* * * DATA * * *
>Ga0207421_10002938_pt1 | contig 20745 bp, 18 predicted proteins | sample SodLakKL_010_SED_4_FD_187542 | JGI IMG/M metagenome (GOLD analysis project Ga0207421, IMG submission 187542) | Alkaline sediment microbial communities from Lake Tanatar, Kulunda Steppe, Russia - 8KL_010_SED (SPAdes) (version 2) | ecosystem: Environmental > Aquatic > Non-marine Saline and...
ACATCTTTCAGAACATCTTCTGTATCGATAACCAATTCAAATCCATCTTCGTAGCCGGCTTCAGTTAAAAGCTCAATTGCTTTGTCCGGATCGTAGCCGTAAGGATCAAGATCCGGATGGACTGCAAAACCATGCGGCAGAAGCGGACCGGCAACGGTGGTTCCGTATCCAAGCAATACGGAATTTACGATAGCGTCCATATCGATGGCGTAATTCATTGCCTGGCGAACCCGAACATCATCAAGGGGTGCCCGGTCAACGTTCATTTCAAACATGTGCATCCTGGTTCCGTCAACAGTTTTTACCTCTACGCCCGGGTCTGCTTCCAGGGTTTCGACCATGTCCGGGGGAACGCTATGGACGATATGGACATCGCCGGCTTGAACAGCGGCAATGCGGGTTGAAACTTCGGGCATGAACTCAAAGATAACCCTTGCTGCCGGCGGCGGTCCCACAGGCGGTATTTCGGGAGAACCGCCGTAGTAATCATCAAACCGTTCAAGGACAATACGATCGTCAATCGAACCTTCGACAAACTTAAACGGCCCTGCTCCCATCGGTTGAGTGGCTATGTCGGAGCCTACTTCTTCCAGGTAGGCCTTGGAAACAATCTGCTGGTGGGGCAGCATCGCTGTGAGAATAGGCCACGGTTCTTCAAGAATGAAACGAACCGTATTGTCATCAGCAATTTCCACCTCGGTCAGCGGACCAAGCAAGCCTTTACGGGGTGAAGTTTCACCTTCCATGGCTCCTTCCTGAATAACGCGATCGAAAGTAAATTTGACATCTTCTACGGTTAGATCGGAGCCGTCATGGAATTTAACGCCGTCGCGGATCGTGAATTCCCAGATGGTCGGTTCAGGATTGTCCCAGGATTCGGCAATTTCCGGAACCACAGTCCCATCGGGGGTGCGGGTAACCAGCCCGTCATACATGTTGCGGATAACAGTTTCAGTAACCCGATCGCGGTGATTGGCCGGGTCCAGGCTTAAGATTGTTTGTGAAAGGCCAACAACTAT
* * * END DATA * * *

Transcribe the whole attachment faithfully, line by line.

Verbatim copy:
>Ga0207421_10002938_pt1 | contig 20745 bp, 18 predicted proteins | sample SodLakKL_010_SED_4_FD_187542 | JGI IMG/M metagenome (GOLD analysis project Ga0207421, IMG submission 187542) | Alkaline sediment microbial communities from Lake Tanatar, Kulunda Steppe, Russia - 8KL_010_SED (SPAdes) (version 2) | ecosystem: Environmental > Aquatic > Non-marine Saline and...
ACATCTTTCAGAACATCTTCTGTATCGATAACCAATTCAAATCCATCTTCGTAGCCGGCTTCAGTTAAAAGCTCAATTGCTTTGTCCGGATCGTAGCCGTAAGGATCAAGATCCGGATGGACTGCAAAACCATGCGGCAGAAGCGGACCGGCAACGGTGGTTCCGTATCCAAGCAATACGGAATTTACGATAGCGTCCATATCGATGGCGTAATTCATTGCCTGGCGAACCCGAACATCATCAAGGGGTGCCCGGTCAACGTTCATTTCAAACATGTGCATCCTGGTTCCGTCAACAGTTTTTACCTCTACGCCCGGGTCTGCTTCCAGGGTTTCGACCATGTCCGGGGGAACGCTATGGACGATATGGACATCGCCGGCTTGAACAGCGGCAATGCGGGTTGAAACTTCGGGCATGAACTCAAAGATAACCCTTGCTGCCGGCGGCGGTCCCACAGGCGGTATTTCGGGAGAACCGCCGTAGTAATCATCAAACCGTTCAAGGACAATACGATCGTCAATCGAACCTTCGACAAACTTAAACGGCCCTGCTCCCATCGGTTGAGTGGCTATGTCGGAGCCTACTTCTTCCAGGTAGGCCTTGGAAACAATCTGCTGGTGGGGCAGCATCGCTGTGAGAATAGGCCACGGTTCTTCAAGAATGAAACGAACCGTATTGTCATCAGCAATTTCCACCTCGGTCAGCGGACCAAGCAAGCCTTTACGGGGTGAAGTTTCACCTTCCATGGCTCCTTCCTGAATAACGCGATCGAAAGTAAATTTGACATCTTCTACGGTTAGATCGGAGCCGTCATGGAATTTAACGCCGTCGCGGATCGTGAATTCCCAGATGGTCGGTTCAGGATTGTCCCAGGATTCGGCAATTTCCGGAACCACAGTCCCATCGGGGGTGCGGGTAACCAGCCCGTCATACATGTTGCGGATAACAGTTTCAGTAACCCGATCGCGGTGATTGGCCGGGTCCAGGCTTAAGATTGTTTGTGAAAGGCCAACAACTAT